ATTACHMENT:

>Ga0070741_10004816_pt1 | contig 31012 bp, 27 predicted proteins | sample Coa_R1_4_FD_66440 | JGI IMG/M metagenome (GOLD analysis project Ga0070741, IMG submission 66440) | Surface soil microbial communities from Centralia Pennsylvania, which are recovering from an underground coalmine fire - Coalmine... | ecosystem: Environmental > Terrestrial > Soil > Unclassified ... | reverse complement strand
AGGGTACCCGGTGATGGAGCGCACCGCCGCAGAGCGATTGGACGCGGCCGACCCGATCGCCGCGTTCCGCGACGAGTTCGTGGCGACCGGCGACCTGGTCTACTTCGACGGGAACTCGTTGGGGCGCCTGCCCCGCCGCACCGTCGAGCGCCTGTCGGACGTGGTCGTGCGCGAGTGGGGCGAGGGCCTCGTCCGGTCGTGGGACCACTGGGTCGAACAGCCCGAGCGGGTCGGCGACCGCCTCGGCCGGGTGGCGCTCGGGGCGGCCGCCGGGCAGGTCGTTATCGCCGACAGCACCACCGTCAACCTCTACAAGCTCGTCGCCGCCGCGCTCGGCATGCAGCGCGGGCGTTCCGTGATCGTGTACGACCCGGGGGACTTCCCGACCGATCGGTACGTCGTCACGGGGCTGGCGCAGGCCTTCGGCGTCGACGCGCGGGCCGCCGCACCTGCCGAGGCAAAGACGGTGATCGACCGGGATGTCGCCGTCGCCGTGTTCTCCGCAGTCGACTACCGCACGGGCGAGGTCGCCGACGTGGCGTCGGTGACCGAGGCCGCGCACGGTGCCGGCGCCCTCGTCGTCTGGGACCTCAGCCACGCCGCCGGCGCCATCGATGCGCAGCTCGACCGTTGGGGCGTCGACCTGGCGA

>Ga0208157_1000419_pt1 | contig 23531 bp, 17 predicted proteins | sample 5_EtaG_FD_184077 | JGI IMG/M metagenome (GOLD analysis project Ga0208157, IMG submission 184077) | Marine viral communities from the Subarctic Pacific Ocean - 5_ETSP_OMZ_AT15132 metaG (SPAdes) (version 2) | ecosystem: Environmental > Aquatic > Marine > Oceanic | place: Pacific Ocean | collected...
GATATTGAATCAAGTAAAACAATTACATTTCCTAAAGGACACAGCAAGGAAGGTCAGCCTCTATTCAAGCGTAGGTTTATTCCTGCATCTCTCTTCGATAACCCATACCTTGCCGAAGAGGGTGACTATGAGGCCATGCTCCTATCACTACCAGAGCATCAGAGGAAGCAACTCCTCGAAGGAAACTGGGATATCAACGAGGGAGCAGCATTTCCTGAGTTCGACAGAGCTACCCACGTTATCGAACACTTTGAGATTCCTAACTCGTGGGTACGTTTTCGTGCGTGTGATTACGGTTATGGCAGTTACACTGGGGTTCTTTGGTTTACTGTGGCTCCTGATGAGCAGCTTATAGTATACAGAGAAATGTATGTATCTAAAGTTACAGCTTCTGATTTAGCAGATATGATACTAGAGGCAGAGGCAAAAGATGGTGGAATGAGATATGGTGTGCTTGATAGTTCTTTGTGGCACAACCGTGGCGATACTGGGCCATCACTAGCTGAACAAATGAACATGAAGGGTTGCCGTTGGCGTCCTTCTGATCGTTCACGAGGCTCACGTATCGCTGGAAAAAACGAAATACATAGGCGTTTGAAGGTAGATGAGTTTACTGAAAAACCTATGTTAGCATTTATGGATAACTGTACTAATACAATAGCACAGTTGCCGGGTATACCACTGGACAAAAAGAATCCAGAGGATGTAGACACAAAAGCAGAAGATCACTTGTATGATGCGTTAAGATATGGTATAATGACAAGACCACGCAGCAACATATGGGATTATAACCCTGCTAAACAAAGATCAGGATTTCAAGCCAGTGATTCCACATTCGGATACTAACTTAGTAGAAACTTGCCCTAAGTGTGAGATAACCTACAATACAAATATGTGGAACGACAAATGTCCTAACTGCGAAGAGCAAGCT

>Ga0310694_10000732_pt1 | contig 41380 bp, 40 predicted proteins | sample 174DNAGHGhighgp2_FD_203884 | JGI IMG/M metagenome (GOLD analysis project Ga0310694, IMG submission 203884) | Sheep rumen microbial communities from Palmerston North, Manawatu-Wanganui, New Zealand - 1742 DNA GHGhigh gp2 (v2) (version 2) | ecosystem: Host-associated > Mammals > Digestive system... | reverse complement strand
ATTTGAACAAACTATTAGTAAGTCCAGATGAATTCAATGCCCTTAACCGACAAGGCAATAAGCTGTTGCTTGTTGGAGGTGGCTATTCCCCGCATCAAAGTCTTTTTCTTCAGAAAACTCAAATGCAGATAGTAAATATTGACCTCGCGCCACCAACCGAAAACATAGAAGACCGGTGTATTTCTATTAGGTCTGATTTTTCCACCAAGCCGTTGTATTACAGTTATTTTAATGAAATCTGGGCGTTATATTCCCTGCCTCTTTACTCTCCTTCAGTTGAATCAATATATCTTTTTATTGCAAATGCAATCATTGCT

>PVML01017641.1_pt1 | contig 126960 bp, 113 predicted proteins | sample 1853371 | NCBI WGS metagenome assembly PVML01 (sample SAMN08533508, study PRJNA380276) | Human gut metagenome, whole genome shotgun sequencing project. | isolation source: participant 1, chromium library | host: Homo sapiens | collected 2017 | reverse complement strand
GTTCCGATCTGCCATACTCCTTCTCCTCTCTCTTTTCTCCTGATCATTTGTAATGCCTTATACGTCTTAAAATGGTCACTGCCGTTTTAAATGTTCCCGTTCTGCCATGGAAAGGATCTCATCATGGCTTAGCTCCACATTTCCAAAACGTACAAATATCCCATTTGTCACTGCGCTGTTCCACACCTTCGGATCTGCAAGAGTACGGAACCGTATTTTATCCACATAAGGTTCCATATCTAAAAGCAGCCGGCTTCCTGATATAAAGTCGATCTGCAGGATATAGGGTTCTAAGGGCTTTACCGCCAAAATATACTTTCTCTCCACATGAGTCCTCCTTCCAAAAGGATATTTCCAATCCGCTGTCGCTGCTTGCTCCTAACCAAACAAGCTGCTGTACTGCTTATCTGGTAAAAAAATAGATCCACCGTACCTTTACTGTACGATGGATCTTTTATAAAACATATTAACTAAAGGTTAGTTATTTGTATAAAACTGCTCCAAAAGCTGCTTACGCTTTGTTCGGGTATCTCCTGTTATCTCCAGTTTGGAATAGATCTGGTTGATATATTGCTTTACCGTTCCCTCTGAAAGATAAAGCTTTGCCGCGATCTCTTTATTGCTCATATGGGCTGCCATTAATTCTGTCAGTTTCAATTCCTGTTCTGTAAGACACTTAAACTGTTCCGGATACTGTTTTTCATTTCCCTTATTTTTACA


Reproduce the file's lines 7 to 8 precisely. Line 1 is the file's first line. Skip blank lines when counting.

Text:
>PVML01017641.1_pt1 | contig 126960 bp, 113 predicted proteins | sample 1853371 | NCBI WGS metagenome assembly PVML01 (sample SAMN08533508, study PRJNA380276) | Human gut metagenome, whole genome shotgun sequencing project. | isolation source: participant 1, chromium library | host: Homo sapiens | collected 2017 | reverse complement strand
GTTCCGATCTGCCATACTCCTTCTCCTCTCTCTTTTCTCCTGATCATTTGTAATGCCTTATACGTCTTAAAATGGTCACTGCCGTTTTAAATGTTCCCGTTCTGCCATGGAAAGGATCTCATCATGGCTTAGCTCCACATTTCCAAAACGTACAAATATCCCATTTGTCACTGCGCTGTTCCACACCTTCGGATCTGCAAGAGTACGGAACCGTATTTTATCCACATAAGGTTCCATATCTAAAAGCAGCCGGCTTCCTGATATAAAGTCGATCTGCAGGATATAGGGTTCTAAGGGCTTTACCGCCAAAATATACTTTCTCTCCACATGAGTCCTCCTTCCAAAAGGATATTTCCAATCCGCTGTCGCTGCTTGCTCCTAACCAAACAAGCTGCTGTACTGCTTATCTGGTAAAAAAATAGATCCACCGTACCTTTACTGTACGATGGATCTTTTATAAAACATATTAACTAAAGGTTAGTTATTTGTATAAAACTGCTCCAAAAGCTGCTTACGCTTTGTTCGGGTATCTCCTGTTATCTCCAGTTTGGAATAGATCTGGTTGATATATTGCTTTACCGTTCCCTCTGAAAGATAAAGCTTTGCCGCGATCTCTTTATTGCTCATATGGGCTGCCATTAATTCTGTCAGTTTCAATTCCTGTTCTGTAAGACACTTAAACTGTTCCGGATACTGTTTTTCATTTCCCTTATTTTTACA